Category Archives: Hidden History

December 16, 2017

Glowing Auras and ‘Black Money’: The Pentagon’s Mysterious U.F.O. Program (Video)

Most of the money went to an aerospace research company run by a billionaire entrepreneur and longtime friend of Mr. Reid’s, Robert Bigelow, who is currently working with NASA to produce expandable craft for humans to use in space.

In the $600 billion annual Defense Department budgets, the $22 million spent on the Advanced Aerospace Threat Identification Program was almost impossible to find.

Which was how the Pentagon wanted it.

For years, the program investigated reports of unidentified flying objects, according to Defense Department officials, interviews with program participants and records obtained by The New York Times. It was run by a military intelligence official, Luis Elizondo, on the fifth floor of the Pentagon’s C Ring, deep within the building’s maze.

The Defense Department has never before acknowledged the existence of the program, which it says it shut down in 2012. But its backers say that, while the Pentagon ended funding for the effort at that time, the program remains in existence. For the past five years, they say, officials with the program have continued to investigate episodes brought to them by service members, while also carrying out their other Defense Department duties.

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December 15, 2017

Last Word on the Famous Wild Bunch Photo

One of the most famous historical photographs in Texas history. Butch Cassidy and the Sundance Kid along with other members of “The Wild Bunch” in Fort Worth, 1900. It was this photograph that led to their downfall when it was seen by a detective in a Fort Worth photography studio.

The iconic November 1900 image shows the Fort Worth Five, including Harvey Logan, Butch Cassidy and the Sundance Kid. But little has been written about the photographer or about the detective who discovered the photo.

It is one of the most famous photographs in Western history. Five well-dressed outlaws gaze into the camera—two of them destined to be immortalized 69 years later in the Paul Newman–Robert Redford film Butch Cassidy and the Sundance Kid. They since have been dubbed the “Fort Worth Five,” as they sat for the portrait in a Fort Worth, Texas, studio. But the identity of the photographer and the story of how the picture became a national phenomenon are equal parts myth and misinformation. Interviewed in the August 2008 issue of Wild West, Bob McCubbin, a noted collector of Old West photographs and then-president of the Wild West History Association, repeated the old canards that the photographer had placed the image “in his studio window” and made copies “for distribution to law enforcement around the country,” neither of which is true. Following is the real story, told for the first time, of how five outlaws came to have their picture taken in a Fort Worth studio on a November day in 1900—and why a sixth man and seventh man were just as important toward making that photograph an icon of Western history.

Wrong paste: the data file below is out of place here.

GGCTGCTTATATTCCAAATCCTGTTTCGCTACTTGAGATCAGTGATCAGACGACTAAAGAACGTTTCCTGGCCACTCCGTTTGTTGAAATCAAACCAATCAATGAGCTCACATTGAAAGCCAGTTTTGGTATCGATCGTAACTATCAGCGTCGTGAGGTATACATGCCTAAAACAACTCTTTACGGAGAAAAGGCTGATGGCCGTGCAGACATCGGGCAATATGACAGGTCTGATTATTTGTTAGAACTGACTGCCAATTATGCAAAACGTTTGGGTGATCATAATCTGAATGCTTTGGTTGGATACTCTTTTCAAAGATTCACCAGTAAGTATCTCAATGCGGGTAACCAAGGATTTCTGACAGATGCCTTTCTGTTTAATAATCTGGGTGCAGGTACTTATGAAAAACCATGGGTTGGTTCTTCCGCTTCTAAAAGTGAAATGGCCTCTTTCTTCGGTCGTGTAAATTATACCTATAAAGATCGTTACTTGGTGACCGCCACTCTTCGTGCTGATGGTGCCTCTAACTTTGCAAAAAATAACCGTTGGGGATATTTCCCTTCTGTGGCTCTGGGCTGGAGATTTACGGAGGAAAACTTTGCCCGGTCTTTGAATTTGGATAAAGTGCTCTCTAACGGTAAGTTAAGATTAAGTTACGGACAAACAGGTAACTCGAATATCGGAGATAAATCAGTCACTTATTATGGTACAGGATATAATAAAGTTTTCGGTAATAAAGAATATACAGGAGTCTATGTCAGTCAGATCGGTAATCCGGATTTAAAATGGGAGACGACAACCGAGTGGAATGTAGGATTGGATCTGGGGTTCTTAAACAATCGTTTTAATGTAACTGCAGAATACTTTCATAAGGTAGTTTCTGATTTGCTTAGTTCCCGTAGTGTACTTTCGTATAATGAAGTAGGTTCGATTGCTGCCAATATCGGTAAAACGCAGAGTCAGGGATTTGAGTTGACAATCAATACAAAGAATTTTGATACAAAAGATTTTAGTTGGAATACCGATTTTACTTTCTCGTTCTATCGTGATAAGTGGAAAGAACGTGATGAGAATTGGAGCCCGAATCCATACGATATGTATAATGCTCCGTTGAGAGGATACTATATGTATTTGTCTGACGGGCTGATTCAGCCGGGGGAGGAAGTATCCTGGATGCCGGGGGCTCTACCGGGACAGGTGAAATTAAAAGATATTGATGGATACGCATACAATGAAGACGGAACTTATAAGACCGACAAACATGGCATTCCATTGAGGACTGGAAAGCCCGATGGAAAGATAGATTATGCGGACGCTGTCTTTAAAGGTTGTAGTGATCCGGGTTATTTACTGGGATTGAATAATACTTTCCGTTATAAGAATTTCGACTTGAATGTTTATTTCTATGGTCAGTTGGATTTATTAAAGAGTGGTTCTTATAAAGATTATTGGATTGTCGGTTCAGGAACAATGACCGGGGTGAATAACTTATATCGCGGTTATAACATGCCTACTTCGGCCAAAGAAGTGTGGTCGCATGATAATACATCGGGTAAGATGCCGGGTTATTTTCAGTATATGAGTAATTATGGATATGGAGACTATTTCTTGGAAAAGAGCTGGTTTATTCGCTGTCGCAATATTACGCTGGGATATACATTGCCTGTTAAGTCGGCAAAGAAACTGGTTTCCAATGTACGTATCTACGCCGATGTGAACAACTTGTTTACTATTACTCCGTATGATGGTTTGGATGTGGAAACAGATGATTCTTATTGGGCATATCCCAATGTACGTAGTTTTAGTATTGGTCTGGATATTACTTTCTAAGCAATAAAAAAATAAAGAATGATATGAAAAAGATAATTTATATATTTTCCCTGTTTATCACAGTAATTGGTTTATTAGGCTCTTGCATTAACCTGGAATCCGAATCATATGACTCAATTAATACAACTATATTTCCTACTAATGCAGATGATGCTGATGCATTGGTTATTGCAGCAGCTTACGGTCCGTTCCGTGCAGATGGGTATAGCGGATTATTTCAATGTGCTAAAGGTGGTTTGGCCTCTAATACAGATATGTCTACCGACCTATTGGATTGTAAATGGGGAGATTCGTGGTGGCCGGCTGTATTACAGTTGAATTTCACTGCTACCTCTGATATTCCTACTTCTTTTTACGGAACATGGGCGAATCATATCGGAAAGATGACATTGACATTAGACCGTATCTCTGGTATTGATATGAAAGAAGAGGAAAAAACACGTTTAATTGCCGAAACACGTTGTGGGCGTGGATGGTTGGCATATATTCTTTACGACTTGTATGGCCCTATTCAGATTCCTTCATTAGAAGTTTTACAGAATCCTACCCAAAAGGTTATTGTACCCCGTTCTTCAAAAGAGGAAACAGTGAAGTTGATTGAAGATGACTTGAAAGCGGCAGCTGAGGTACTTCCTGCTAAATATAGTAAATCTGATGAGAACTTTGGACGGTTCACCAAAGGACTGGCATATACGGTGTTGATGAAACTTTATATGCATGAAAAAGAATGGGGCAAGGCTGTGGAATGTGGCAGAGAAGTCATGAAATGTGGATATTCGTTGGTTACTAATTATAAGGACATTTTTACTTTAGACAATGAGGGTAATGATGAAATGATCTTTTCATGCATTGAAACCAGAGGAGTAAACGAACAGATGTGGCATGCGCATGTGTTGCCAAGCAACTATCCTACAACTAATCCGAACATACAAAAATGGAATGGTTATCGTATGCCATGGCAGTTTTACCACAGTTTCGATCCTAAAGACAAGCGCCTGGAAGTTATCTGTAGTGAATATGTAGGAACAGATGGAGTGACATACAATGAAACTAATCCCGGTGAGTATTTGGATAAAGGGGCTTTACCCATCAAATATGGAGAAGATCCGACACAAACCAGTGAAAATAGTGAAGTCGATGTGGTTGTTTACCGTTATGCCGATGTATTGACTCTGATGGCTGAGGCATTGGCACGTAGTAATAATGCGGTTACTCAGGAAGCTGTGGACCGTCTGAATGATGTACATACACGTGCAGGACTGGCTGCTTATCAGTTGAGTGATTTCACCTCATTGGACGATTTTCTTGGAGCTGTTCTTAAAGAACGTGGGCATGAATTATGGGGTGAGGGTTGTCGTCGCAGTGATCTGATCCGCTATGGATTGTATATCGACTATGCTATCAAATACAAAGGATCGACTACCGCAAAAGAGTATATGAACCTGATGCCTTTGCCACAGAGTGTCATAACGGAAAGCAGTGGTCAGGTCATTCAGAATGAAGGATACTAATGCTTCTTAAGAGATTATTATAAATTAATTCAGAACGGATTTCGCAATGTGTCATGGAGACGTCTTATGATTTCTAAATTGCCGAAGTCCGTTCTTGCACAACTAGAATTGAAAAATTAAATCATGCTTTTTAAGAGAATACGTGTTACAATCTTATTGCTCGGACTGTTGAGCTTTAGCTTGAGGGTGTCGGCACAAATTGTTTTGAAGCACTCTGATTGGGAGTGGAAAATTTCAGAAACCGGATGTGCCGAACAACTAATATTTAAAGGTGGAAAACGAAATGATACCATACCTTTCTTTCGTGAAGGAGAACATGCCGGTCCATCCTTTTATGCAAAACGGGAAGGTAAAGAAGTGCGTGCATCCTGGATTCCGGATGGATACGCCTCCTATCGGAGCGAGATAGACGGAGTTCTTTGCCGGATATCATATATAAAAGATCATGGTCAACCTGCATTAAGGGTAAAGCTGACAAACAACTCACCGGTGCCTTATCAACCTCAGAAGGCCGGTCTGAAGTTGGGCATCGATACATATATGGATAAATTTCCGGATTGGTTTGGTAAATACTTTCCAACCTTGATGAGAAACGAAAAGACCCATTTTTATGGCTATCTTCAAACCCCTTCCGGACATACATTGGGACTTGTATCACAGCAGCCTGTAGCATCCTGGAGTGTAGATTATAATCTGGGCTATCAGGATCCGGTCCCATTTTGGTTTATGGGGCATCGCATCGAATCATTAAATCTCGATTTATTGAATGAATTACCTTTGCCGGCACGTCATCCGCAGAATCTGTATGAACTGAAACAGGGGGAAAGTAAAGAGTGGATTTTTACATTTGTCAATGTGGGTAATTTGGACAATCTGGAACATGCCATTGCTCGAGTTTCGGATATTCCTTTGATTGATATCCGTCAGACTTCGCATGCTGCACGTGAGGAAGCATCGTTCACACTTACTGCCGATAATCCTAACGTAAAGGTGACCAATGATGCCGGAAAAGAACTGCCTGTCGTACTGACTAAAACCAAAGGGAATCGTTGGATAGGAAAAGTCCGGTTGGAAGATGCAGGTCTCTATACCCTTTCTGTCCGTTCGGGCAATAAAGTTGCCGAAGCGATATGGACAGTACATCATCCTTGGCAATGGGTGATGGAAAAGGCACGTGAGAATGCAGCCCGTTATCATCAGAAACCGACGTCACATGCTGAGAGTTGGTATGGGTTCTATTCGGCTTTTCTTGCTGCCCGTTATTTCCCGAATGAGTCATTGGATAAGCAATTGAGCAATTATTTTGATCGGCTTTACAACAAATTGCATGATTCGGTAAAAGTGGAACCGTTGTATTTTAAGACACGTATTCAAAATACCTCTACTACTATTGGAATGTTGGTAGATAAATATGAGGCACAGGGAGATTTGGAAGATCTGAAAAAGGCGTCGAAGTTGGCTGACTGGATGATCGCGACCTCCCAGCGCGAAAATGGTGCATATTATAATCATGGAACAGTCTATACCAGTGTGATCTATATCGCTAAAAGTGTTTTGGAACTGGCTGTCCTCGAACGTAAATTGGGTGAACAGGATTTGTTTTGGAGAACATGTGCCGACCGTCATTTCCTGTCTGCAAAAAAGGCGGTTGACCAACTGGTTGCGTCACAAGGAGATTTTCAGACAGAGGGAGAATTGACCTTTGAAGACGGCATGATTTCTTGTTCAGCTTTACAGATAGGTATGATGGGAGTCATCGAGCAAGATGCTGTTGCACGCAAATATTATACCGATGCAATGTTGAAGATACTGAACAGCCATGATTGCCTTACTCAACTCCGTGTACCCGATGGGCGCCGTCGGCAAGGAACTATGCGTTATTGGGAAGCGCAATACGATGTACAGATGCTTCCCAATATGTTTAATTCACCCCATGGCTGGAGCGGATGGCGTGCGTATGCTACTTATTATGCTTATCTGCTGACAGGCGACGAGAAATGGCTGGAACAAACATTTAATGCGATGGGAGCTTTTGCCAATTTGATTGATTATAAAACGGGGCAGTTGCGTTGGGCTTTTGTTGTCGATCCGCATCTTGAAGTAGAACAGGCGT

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November 30, 2017

Kit Carson and the Mountain Men

Was Kit Carson truly the king of the trappers?

A large rodent determined the destiny of Kit Carson, the Mountain Men and much of the American West. The North American beaver, the second-largest rodent in the world, along with its Eurasian cousin, was prized for its luxurious fur. Beaver pelts, useful in manufacturing malleable felts for hats, were prized throughout Europe, with the industry centralized in Russia from the 15th century onward.

The fine quality of beaver hats, and their expense, led to their identification with wealth. During the English Civil War, the broad-brimmed beaver hat became symbolic of the royalist cavalier faction, while in the Catholic Church, it became the headgear of cardinals. By the late 16th century, however, European beavers had been trapped to near-extinction.

The colonization of the New World opened up a fresh and cheaper supply of beaver pelts. The French and the British fought a series of wars in order to monopolize this new fur trade market. The triumphant British attempted to keep their American colonies hemmed in to the east of the Appalachian Mountains to better control this valuable trade, which contributed to the outbreak of revolution in 1775.

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November 27, 2017

Auguste Rodin: $12m Masterpiece Missing Since 1920 Found In New Jersey